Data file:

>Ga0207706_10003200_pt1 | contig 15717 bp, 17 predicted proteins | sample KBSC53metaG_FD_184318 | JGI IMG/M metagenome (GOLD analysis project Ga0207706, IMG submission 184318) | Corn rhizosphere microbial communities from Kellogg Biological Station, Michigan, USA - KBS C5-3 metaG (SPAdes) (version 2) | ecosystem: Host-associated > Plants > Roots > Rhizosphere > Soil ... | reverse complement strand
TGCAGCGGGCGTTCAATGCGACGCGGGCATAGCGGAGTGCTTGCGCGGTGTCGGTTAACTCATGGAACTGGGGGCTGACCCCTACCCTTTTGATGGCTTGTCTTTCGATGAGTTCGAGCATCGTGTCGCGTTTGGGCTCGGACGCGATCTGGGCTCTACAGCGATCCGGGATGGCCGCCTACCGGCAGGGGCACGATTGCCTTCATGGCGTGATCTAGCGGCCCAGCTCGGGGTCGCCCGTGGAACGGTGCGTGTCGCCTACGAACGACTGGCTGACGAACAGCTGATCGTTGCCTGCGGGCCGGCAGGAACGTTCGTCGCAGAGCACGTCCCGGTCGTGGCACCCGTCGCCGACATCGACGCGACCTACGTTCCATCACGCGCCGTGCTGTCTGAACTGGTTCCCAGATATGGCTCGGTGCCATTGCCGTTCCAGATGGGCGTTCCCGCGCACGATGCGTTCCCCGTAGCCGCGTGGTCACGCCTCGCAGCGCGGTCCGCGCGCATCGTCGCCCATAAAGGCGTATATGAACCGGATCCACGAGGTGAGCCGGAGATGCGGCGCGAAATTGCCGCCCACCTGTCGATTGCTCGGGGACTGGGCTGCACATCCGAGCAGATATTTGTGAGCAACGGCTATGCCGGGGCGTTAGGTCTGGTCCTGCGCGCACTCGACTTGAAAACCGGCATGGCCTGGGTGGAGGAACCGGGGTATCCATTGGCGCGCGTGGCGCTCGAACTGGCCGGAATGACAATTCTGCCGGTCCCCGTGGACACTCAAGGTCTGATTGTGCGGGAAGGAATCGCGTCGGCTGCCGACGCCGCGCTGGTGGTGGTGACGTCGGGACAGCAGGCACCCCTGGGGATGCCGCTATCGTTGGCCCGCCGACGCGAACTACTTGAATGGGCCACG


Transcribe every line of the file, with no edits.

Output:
>Ga0207706_10003200_pt1 | contig 15717 bp, 17 predicted proteins | sample KBSC53metaG_FD_184318 | JGI IMG/M metagenome (GOLD analysis project Ga0207706, IMG submission 184318) | Corn rhizosphere microbial communities from Kellogg Biological Station, Michigan, USA - KBS C5-3 metaG (SPAdes) (version 2) | ecosystem: Host-associated > Plants > Roots > Rhizosphere > Soil ... | reverse complement strand
TGCAGCGGGCGTTCAATGCGACGCGGGCATAGCGGAGTGCTTGCGCGGTGTCGGTTAACTCATGGAACTGGGGGCTGACCCCTACCCTTTTGATGGCTTGTCTTTCGATGAGTTCGAGCATCGTGTCGCGTTTGGGCTCGGACGCGATCTGGGCTCTACAGCGATCCGGGATGGCCGCCTACCGGCAGGGGCACGATTGCCTTCATGGCGTGATCTAGCGGCCCAGCTCGGGGTCGCCCGTGGAACGGTGCGTGTCGCCTACGAACGACTGGCTGACGAACAGCTGATCGTTGCCTGCGGGCCGGCAGGAACGTTCGTCGCAGAGCACGTCCCGGTCGTGGCACCCGTCGCCGACATCGACGCGACCTACGTTCCATCACGCGCCGTGCTGTCTGAACTGGTTCCCAGATATGGCTCGGTGCCATTGCCGTTCCAGATGGGCGTTCCCGCGCACGATGCGTTCCCCGTAGCCGCGTGGTCACGCCTCGCAGCGCGGTCCGCGCGCATCGTCGCCCATAAAGGCGTATATGAACCGGATCCACGAGGTGAGCCGGAGATGCGGCGCGAAATTGCCGCCCACCTGTCGATTGCTCGGGGACTGGGCTGCACATCCGAGCAGATATTTGTGAGCAACGGCTATGCCGGGGCGTTAGGTCTGGTCCTGCGCGCACTCGACTTGAAAACCGGCATGGCCTGGGTGGAGGAACCGGGGTATCCATTGGCGCGCGTGGCGCTCGAACTGGCCGGAATGACAATTCTGCCGGTCCCCGTGGACACTCAAGGTCTGATTGTGCGGGAAGGAATCGCGTCGGCTGCCGACGCCGCGCTGGTGGTGGTGACGTCGGGACAGCAGGCACCCCTGGGGATGCCGCTATCGTTGGCCCGCCGACGCGAACTACTTGAATGGGCCACG